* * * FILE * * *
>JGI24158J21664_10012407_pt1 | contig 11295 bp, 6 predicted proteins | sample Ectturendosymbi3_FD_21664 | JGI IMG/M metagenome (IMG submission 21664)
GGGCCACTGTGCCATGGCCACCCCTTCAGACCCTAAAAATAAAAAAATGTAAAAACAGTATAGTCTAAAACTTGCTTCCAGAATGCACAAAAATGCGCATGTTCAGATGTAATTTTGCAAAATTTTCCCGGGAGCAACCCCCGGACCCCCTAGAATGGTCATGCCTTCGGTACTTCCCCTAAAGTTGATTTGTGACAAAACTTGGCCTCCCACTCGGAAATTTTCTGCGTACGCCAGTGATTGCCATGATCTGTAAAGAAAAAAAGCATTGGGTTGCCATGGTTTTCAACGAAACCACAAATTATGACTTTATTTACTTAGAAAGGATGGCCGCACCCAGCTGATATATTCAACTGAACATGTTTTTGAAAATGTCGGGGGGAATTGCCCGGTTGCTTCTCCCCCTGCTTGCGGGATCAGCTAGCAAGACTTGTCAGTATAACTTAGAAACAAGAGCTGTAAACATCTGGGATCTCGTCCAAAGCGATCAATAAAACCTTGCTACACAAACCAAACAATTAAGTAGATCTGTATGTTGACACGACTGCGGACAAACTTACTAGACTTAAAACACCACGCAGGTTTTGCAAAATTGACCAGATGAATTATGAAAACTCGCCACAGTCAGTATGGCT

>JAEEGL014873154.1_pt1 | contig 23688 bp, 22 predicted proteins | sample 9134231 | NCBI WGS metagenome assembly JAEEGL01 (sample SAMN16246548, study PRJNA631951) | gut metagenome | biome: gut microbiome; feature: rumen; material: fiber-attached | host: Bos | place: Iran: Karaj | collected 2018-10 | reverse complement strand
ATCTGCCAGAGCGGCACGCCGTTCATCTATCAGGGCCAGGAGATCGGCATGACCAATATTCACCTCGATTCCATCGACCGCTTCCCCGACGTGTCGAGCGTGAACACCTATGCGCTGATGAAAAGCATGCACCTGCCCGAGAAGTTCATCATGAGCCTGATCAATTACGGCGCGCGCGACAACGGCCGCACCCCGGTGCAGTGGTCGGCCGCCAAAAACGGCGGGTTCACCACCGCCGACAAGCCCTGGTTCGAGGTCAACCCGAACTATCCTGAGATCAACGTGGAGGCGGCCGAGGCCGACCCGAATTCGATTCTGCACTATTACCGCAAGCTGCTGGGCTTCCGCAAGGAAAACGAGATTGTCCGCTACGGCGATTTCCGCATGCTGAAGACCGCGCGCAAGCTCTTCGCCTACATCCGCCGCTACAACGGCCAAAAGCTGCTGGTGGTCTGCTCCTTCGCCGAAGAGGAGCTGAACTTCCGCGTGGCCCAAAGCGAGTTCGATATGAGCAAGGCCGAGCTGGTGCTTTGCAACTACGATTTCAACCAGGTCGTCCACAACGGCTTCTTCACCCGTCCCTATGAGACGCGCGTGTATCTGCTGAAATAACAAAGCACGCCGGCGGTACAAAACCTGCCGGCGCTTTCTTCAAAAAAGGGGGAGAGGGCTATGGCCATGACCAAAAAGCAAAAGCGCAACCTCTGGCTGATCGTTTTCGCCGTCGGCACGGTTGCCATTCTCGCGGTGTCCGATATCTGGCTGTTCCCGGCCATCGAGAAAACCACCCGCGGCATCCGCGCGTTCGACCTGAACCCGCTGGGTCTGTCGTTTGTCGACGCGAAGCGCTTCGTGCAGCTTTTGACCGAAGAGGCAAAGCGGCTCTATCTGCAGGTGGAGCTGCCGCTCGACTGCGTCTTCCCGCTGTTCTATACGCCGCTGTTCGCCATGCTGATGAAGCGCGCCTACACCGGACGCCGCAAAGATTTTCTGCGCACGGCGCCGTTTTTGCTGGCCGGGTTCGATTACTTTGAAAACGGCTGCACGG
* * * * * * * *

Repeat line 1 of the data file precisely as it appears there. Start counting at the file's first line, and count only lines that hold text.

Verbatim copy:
>JGI24158J21664_10012407_pt1 | contig 11295 bp, 6 predicted proteins | sample Ectturendosymbi3_FD_21664 | JGI IMG/M metagenome (IMG submission 21664)